Archive for April, 2010

Richard Hell’s “Destiny Street Repaired”

Posted in Music with tags , , , on April 21, 2010 by johnbuckley100

Who among us would not like to have a mulligan in life, an ability to go back to the mess we may have been at an earlier age and take another swing at things? Last year Richard Hell took the tracks to his 1982 release Destiny Street and recut the vocals and virtually all of the lead guitar parts, substituting Bill Frissell, Marc Ribot, and Ivan Julian for Naux and Robert Quine.  He did this because when Destiny Street was recorded, Hell was a mess.  As an adult, Lester Meyers decided to go back and “fix” what his alter ego produced way back when.

Except it doesn’t work.  I mean, not at all.  I admire Lester, in his guise as front man for the Voidoids, and as a pretty interesting novelist writing under the name of “Richard Hell.”  But Hell’s bells, he may have been nodding off when he recorded Destiny Street, but there is no real improvement in his voice, 27 years after the fact, and I’ll just say it: obliterating the late Bob Quine’s lead guitar work on songs like “Going Going Gone” and “Time” is a crime against art.

I’ve listened to the two versions of the album side by side.  The songs I never really cared for on the original album are at best modestly improved.  The songs I adore are flat out ruined, and for one big reason.  I’ve never been a huge fan of Ribot or Frisell, though I respect them, and of course I love Ivan Julian’s work, whether as a guitarist with the Voidoids or as producer of the Fleshtones.  But Bob Quine was hands down the most interesting, canniest guitarist of his day.  I would listen to — have listened to — Lloyd Cole just to hear Quine’s aggression and twisted logic spring notes like coils through a dusty couch.  And here Hell/Meyers plows over Quine’s performance to have them updated by others.  It’s like someone doing a scrape-off of a Frank Lloyd Wright home in order to build something a little more comfortable by a hip new architect.

Richard Hell and Voidoids, in both Blank Generation and Destiny Street were pretty unique among punk bands, in that they could really swing.  Whether it was Mark Bell or Fred Maher on drums, or Ivan Julian or Bob Quine playing lead, these guys cornered tight and were light as cats.  Hell’s messiness was charming.  That by ’82 he was down to putting out records on Marty Thau’s label, and lost Quine’s services to Lou Reed; that in those days even NME was alluding to how stoned he was when they’d run into him at a Crazy Eddie’s, kinda doesn’t matter to the rest of us.  It mattered to Hell/Meyers, so he went in and “Repaired” his record.  Only he didn’t.

The release yesterday of “Plundered My Soul” shows a band respecting what they did in the original session, seemingly “repairing” things only at the margin. Today’s Times has a story on a Picasso — damaged when a woman fell through it — which at last has been stitched back together and is back on display at the Met.  Destiny Street Repaired, I am very sad to say, is closer to what happened when that women fell through the Picasso, rather than the careful restoration of a precious work of art.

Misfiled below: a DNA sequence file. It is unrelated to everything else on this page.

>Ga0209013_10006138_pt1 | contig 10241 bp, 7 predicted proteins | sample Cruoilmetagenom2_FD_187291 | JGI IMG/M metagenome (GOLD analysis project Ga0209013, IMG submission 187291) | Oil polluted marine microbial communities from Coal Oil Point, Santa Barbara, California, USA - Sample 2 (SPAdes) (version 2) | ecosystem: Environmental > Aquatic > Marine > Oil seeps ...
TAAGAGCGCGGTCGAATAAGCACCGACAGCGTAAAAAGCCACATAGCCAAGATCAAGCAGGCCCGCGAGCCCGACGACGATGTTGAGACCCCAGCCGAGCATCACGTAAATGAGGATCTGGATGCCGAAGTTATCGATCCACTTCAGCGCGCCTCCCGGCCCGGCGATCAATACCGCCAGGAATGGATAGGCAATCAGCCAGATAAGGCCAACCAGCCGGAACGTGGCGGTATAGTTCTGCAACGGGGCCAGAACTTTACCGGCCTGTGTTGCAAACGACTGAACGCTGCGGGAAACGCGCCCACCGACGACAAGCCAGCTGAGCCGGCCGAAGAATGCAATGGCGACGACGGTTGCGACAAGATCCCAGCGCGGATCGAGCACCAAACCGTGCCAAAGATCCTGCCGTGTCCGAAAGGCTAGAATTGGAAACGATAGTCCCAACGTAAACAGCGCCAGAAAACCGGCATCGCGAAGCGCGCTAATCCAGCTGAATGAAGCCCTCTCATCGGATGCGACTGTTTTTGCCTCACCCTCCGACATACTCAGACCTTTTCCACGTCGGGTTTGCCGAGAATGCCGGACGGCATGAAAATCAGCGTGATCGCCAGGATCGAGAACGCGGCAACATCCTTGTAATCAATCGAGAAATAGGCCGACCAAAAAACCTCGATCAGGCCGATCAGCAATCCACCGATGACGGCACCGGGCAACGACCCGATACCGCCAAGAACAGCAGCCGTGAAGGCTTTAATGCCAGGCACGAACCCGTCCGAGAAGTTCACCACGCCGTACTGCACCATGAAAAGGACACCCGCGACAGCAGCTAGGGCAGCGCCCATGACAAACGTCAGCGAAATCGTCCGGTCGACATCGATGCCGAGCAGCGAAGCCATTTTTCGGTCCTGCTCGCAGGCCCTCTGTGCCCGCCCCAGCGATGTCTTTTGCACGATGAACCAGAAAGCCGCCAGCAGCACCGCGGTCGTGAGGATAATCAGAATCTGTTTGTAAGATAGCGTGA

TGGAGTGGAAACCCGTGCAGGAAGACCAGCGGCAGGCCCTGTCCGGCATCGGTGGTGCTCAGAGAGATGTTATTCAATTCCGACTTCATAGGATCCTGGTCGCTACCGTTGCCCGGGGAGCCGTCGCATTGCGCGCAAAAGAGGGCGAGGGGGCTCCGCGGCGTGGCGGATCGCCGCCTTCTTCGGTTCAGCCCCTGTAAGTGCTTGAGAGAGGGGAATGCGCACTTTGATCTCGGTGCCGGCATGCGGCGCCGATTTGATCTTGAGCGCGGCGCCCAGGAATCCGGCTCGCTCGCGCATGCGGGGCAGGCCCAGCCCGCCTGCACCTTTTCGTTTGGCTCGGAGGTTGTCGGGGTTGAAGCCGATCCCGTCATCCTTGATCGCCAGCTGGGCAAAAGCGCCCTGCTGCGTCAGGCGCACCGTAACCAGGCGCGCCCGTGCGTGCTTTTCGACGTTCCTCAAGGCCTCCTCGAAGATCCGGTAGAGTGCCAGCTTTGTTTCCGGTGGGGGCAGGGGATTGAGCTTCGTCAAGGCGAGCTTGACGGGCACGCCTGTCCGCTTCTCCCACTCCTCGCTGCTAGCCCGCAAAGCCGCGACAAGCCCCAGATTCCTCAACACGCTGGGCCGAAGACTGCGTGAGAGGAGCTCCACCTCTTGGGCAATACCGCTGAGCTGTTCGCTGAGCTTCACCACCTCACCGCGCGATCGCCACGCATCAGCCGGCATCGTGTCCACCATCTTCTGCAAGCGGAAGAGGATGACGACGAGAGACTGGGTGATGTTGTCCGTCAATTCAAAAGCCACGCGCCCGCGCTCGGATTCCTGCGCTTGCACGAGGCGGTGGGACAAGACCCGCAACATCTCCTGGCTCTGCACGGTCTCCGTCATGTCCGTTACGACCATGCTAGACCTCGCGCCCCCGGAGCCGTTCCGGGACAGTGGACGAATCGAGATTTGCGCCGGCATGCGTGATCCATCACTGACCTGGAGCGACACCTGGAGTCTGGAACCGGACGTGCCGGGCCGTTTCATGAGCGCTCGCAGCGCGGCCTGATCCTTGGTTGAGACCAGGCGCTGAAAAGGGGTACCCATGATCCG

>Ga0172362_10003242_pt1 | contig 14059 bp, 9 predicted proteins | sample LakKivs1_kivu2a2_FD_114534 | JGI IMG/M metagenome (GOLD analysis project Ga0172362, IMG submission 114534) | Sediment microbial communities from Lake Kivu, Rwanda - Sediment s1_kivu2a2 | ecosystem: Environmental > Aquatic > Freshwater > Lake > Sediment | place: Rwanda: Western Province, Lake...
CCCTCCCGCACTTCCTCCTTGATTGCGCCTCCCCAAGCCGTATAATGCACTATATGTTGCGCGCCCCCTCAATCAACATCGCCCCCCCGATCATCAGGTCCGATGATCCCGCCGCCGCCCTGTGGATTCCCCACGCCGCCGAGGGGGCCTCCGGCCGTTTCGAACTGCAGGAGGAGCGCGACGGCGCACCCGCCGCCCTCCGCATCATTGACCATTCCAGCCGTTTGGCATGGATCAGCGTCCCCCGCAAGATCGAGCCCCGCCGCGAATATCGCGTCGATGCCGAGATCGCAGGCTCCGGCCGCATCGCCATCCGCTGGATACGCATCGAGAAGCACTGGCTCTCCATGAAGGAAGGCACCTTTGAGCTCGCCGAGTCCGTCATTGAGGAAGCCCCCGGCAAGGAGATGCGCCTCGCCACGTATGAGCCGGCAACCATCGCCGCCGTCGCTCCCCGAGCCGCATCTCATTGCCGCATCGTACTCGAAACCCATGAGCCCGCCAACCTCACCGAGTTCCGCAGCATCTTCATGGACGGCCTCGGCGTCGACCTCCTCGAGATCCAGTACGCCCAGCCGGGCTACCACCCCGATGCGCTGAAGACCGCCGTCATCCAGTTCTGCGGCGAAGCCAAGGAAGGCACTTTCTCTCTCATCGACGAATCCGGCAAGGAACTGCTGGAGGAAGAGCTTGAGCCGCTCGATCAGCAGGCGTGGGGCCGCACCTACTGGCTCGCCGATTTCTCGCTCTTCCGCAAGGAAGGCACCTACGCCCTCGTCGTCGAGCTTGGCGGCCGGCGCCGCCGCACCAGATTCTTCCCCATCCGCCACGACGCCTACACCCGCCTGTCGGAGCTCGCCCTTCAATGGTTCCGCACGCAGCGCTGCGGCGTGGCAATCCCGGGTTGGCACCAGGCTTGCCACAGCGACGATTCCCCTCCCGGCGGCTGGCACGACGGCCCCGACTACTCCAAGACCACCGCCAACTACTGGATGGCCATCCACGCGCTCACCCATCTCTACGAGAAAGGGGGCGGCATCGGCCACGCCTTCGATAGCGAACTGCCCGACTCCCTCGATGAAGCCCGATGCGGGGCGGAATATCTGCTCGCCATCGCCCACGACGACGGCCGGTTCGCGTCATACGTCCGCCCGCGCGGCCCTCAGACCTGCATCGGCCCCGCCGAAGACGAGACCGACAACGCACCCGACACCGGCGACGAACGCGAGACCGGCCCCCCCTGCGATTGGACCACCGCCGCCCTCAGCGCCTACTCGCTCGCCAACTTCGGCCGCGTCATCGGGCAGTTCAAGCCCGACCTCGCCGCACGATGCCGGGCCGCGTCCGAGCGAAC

Tropical Disease

Posted in Uncategorized with tags , on April 21, 2010 by johnbuckley100

In honor of the Stones’ release of “Plundered My Soul,” from the sessions for the album that was to be kn0wn as Tropical Disease.  Leica M9, outdoors in Georgetown, with the Nokton f/1.

Stones’ “Plundered My Soul” Out

Posted in Music with tags , , on April 21, 2010 by johnbuckley100

Have you ever had a dream where a deceased loved one is alive and talking to you?  That’s a little bit what it’s like to hear the glorious “Plundered My Soul,” out this week as a teaser from the forthcoming Rolling Stones reissue of Exile On Main Street. Hearing Keith Richards singing, not croaking, backup vocals, not to mention Nicky Hopkins on piano, is surreal — and wonderful.  The song has a definite “Tumbling Dice” vibe, but is no augmented fragment — from the great and fully formed lyrics to the performance by seemingly the whole Exile-era band, this feels steeped in the dank basement musk of Villefranche-sur-Mer.

Just where did this song fit in the recording sessions that made up the Exile-era?  We know that tracks for “Stop Breaking Down” were recorded as early as 1970 in Olympic Studios in London, and that the backup vocals for “Tumbling Dice” and “All Down The Line,” for example, were recorded in the Spring of ’72 in LA.  Sounds here like aspects of the background vocals — Mick singing falsetto, for example, which he didn’t really begin to do in earnest til later in the ’70s — were probably what they added most recently in the studio.  Moreover, there’s a trace of an organ in the background, which does make one wonder whether Billy Preston might be in there somewhere.

But you can’t bring Nicky Hopkins into the studio these days; he’s gone to the same place where Keith’s high-end vocals went.  It sounds like the lead is Keith, not Mick Taylor, but I could be wrong.

This feels a little bit like that first time you heard “Tumbling Dice” blaring from a dorm room window in May ’72.  A thrill, and a tonic to the soul.

It’s Spring: Enough Said

Posted in Uncategorized with tags , on April 14, 2010 by johnbuckley100

Leica M9, Nokton f/1, ISO 80, Georgetown USA

Alex Chilton Died Because He Didn’t Have Health Insurance

Posted in Music with tags on April 14, 2010 by johnbuckley100

Sad, amazing story in the New Orleans Times-Picayune.  Alex Chilton’s Life In New Orleans Was A Mystery, And That’s How The Big Star Singer Wanted It

Easter Eve

Posted in Uncategorized with tags , on April 4, 2010 by johnbuckley100

Leica M9, ISO 400, 35mm pre-Asph Summicron Version IV

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